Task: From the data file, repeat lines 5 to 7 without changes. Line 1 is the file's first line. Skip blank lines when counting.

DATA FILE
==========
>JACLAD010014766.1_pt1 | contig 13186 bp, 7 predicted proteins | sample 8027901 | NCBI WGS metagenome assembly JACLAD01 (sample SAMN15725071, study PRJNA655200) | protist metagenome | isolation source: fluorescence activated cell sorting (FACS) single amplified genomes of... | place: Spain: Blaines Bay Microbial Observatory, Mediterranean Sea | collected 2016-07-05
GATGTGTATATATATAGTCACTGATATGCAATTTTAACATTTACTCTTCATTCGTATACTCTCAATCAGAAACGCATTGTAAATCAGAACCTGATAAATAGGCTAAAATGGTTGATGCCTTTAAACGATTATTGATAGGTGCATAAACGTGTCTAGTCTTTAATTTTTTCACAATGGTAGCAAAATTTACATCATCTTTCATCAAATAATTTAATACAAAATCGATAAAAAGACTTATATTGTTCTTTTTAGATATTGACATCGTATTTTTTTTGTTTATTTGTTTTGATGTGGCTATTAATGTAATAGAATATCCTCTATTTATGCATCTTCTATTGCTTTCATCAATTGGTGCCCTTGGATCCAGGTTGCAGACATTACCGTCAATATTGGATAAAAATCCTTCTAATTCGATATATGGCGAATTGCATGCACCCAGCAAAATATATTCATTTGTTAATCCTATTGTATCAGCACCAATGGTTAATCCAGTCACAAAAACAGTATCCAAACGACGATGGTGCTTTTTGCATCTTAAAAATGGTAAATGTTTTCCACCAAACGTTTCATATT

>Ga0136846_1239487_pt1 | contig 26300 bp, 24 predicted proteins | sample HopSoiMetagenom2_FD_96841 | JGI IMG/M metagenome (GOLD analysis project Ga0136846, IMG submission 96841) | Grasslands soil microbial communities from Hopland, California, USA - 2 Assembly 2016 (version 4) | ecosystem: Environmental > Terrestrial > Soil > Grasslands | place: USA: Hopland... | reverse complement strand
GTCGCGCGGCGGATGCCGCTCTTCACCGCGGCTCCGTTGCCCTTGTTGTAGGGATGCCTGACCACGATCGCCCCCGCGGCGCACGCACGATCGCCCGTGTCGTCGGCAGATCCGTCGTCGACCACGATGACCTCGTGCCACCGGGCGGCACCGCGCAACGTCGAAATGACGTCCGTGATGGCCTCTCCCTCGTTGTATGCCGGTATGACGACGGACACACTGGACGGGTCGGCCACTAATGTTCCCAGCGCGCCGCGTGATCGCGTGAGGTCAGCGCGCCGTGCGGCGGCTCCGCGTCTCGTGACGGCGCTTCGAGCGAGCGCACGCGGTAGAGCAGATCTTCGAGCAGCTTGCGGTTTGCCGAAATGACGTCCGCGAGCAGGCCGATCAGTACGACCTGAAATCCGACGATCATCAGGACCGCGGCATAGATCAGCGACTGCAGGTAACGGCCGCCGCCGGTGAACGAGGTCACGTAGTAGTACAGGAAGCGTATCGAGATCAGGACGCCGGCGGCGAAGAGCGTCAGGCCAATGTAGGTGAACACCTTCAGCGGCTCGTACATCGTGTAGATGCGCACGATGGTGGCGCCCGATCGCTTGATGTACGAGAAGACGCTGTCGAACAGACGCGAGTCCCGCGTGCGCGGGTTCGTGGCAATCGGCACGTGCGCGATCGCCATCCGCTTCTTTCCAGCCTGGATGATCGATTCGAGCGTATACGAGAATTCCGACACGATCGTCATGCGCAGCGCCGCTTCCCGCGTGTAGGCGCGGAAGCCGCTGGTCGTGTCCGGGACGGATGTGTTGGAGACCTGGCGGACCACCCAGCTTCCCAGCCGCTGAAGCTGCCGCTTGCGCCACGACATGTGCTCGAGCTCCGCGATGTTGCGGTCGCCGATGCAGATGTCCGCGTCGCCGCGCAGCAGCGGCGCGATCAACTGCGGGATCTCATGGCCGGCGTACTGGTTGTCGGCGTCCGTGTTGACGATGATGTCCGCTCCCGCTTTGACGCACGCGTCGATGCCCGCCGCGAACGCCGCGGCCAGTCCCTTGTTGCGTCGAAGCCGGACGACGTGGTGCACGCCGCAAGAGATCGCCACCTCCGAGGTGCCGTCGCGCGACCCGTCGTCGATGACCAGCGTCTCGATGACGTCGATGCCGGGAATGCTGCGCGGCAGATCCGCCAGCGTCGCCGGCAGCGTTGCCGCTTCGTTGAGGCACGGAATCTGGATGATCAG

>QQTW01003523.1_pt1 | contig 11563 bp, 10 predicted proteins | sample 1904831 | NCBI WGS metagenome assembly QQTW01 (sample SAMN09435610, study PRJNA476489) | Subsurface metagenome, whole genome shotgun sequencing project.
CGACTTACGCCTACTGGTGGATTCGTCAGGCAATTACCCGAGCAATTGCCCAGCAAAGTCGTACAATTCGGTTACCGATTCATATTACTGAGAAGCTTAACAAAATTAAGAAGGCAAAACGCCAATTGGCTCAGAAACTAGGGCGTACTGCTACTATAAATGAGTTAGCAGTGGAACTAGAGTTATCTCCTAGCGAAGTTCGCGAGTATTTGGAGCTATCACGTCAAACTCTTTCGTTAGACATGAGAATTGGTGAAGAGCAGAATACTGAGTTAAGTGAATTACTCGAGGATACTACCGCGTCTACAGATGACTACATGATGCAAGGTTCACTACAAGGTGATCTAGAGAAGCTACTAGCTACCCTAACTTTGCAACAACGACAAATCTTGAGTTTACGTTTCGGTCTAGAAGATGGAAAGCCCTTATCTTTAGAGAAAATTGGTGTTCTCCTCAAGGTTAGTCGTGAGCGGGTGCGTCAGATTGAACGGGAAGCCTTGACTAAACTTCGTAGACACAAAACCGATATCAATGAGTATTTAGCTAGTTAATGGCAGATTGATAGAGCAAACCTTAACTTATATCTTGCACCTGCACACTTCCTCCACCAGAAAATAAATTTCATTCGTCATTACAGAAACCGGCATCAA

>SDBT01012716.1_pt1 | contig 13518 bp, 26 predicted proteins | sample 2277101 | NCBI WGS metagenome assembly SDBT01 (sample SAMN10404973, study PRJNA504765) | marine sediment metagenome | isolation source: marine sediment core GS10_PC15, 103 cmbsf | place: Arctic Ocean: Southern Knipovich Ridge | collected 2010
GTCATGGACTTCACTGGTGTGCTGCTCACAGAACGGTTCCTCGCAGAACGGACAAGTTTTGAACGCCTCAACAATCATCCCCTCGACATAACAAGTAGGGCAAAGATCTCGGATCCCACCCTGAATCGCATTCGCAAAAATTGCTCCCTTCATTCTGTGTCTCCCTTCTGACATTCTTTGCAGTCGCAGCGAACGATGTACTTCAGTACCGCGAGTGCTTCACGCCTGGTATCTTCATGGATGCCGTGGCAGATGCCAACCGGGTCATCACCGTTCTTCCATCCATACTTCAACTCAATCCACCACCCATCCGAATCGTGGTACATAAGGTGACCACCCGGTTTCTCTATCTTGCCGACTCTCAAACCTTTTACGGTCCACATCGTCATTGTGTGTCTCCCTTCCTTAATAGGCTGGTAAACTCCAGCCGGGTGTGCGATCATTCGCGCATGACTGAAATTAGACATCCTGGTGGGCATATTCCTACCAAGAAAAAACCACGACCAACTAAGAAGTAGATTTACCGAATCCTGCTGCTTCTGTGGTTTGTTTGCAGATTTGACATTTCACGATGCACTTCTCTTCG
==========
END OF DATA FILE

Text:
>QQTW01003523.1_pt1 | contig 11563 bp, 10 predicted proteins | sample 1904831 | NCBI WGS metagenome assembly QQTW01 (sample SAMN09435610, study PRJNA476489) | Subsurface metagenome, whole genome shotgun sequencing project.
CGACTTACGCCTACTGGTGGATTCGTCAGGCAATTACCCGAGCAATTGCCCAGCAAAGTCGTACAATTCGGTTACCGATTCATATTACTGAGAAGCTTAACAAAATTAAGAAGGCAAAACGCCAATTGGCTCAGAAACTAGGGCGTACTGCTACTATAAATGAGTTAGCAGTGGAACTAGAGTTATCTCCTAGCGAAGTTCGCGAGTATTTGGAGCTATCACGTCAAACTCTTTCGTTAGACATGAGAATTGGTGAAGAGCAGAATACTGAGTTAAGTGAATTACTCGAGGATACTACCGCGTCTACAGATGACTACATGATGCAAGGTTCACTACAAGGTGATCTAGAGAAGCTACTAGCTACCCTAACTTTGCAACAACGACAAATCTTGAGTTTACGTTTCGGTCTAGAAGATGGAAAGCCCTTATCTTTAGAGAAAATTGGTGTTCTCCTCAAGGTTAGTCGTGAGCGGGTGCGTCAGATTGAACGGGAAGCCTTGACTAAACTTCGTAGACACAAAACCGATATCAATGAGTATTTAGCTAGTTAATGGCAGATTGATAGAGCAAACCTTAACTTATATCTTGCACCTGCACACTTCCTCCACCAGAAAATAAATTTCATTCGTCATTACAGAAACCGGCATCAA

>SDBT01012716.1_pt1 | contig 13518 bp, 26 predicted proteins | sample 2277101 | NCBI WGS metagenome assembly SDBT01 (sample SAMN10404973, study PRJNA504765) | marine sediment metagenome | isolation source: marine sediment core GS10_PC15, 103 cmbsf | place: Arctic Ocean: Southern Knipovich Ridge | collected 2010